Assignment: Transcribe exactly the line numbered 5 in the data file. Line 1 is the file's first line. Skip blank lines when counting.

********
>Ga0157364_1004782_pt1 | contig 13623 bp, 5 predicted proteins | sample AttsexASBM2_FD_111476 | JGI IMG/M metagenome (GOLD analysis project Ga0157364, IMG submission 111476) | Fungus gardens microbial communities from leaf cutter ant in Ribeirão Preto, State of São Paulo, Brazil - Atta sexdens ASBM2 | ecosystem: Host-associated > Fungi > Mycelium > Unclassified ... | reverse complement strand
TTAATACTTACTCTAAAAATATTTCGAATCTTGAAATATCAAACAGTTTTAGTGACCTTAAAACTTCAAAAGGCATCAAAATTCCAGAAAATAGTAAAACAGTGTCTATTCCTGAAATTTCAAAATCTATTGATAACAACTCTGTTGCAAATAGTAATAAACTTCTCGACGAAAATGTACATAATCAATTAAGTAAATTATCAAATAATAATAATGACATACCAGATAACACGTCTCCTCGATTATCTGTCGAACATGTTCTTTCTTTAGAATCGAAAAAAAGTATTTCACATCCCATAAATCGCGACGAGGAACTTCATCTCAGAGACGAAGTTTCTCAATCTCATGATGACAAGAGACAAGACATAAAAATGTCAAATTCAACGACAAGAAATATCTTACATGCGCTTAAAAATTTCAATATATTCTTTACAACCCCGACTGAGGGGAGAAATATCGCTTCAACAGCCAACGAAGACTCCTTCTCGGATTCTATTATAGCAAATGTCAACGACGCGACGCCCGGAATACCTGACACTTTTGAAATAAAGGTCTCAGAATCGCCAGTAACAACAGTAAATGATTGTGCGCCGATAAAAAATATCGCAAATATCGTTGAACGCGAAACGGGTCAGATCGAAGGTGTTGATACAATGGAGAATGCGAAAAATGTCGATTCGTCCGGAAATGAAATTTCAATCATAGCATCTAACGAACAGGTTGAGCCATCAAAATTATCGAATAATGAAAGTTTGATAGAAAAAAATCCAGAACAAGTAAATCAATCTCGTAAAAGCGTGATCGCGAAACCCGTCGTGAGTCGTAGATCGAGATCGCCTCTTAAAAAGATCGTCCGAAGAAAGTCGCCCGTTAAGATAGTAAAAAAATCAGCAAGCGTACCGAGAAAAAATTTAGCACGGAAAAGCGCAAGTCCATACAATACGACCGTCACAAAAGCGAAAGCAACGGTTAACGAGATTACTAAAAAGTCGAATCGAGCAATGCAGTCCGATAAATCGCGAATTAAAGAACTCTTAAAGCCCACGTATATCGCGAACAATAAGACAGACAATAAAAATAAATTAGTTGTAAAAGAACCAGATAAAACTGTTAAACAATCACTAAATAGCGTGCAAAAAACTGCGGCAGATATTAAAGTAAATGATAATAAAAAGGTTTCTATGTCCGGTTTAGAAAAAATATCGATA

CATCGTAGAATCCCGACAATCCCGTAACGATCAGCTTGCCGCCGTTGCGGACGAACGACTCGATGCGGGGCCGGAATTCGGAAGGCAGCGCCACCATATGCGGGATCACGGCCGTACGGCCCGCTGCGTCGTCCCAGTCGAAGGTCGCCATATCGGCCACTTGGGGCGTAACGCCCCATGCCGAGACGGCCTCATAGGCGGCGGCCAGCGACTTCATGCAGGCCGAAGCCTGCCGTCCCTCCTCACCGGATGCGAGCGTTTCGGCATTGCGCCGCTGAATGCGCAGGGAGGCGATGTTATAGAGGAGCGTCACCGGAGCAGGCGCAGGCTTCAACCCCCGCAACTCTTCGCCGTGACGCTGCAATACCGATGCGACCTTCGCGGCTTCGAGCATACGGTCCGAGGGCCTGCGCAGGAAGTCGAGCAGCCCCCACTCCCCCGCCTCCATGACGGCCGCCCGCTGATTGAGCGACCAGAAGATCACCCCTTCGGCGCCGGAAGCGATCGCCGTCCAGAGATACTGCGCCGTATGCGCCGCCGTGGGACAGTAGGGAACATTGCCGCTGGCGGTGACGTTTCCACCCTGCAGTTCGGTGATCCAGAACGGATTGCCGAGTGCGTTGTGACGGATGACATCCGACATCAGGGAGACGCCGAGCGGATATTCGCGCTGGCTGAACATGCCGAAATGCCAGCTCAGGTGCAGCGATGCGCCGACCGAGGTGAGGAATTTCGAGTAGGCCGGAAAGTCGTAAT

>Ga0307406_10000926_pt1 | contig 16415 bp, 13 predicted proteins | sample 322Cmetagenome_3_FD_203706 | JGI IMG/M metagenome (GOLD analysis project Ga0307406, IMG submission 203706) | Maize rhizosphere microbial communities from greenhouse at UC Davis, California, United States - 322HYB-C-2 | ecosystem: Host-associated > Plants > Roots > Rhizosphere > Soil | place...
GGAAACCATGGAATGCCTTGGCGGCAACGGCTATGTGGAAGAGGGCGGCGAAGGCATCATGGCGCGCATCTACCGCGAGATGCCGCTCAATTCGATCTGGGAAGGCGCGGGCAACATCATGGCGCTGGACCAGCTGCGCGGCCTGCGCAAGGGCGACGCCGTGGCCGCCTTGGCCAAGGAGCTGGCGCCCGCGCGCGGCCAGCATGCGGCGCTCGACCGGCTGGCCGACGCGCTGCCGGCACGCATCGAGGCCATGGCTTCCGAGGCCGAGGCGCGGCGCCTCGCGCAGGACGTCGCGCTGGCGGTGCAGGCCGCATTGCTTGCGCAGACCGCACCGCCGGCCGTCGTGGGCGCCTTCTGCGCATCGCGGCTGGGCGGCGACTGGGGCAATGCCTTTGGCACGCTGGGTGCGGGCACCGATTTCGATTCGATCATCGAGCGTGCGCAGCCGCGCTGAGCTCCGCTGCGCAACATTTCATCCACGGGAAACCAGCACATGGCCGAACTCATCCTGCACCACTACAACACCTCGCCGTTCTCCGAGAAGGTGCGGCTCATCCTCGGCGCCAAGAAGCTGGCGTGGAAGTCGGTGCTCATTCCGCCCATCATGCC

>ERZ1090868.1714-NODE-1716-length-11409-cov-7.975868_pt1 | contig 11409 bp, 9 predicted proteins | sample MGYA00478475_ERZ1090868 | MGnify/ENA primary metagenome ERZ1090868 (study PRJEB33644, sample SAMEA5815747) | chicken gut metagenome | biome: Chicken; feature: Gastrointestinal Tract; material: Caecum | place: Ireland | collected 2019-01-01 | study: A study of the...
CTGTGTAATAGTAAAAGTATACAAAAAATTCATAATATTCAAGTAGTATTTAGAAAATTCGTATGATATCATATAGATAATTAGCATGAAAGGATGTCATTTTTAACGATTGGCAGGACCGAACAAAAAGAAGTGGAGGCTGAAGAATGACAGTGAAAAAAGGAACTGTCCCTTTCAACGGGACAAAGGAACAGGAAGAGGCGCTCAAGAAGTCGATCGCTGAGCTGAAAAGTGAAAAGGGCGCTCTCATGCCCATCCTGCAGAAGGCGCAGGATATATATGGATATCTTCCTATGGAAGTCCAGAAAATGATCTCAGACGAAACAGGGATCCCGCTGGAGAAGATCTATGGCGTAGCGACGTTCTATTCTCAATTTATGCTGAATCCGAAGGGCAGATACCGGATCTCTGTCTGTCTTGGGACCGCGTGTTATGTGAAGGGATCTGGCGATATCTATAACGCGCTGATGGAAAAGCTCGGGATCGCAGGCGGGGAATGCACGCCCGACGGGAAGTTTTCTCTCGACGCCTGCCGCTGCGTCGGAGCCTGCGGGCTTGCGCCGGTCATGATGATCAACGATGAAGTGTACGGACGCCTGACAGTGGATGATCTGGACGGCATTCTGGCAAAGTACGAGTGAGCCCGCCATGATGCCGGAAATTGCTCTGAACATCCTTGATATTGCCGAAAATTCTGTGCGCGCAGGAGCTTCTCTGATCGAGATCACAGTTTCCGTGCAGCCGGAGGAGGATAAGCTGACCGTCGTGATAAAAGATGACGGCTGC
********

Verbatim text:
GGAAACCATGGAATGCCTTGGCGGCAACGGCTATGTGGAAGAGGGCGGCGAAGGCATCATGGCGCGCATCTACCGCGAGATGCCGCTCAATTCGATCTGGGAAGGCGCGGGCAACATCATGGCGCTGGACCAGCTGCGCGGCCTGCGCAAGGGCGACGCCGTGGCCGCCTTGGCCAAGGAGCTGGCGCCCGCGCGCGGCCAGCATGCGGCGCTCGACCGGCTGGCCGACGCGCTGCCGGCACGCATCGAGGCCATGGCTTCCGAGGCCGAGGCGCGGCGCCTCGCGCAGGACGTCGCGCTGGCGGTGCAGGCCGCATTGCTTGCGCAGACCGCACCGCCGGCCGTCGTGGGCGCCTTCTGCGCATCGCGGCTGGGCGGCGACTGGGGCAATGCCTTTGGCACGCTGGGTGCGGGCACCGATTTCGATTCGATCATCGAGCGTGCGCAGCCGCGCTGAGCTCCGCTGCGCAACATTTCATCCACGGGAAACCAGCACATGGCCGAACTCATCCTGCACCACTACAACACCTCGCCGTTCTCCGAGAAGGTGCGGCTCATCCTCGGCGCCAAGAAGCTGGCGTGGAAGTCGGTGCTCATTCCGCCCATCATGCC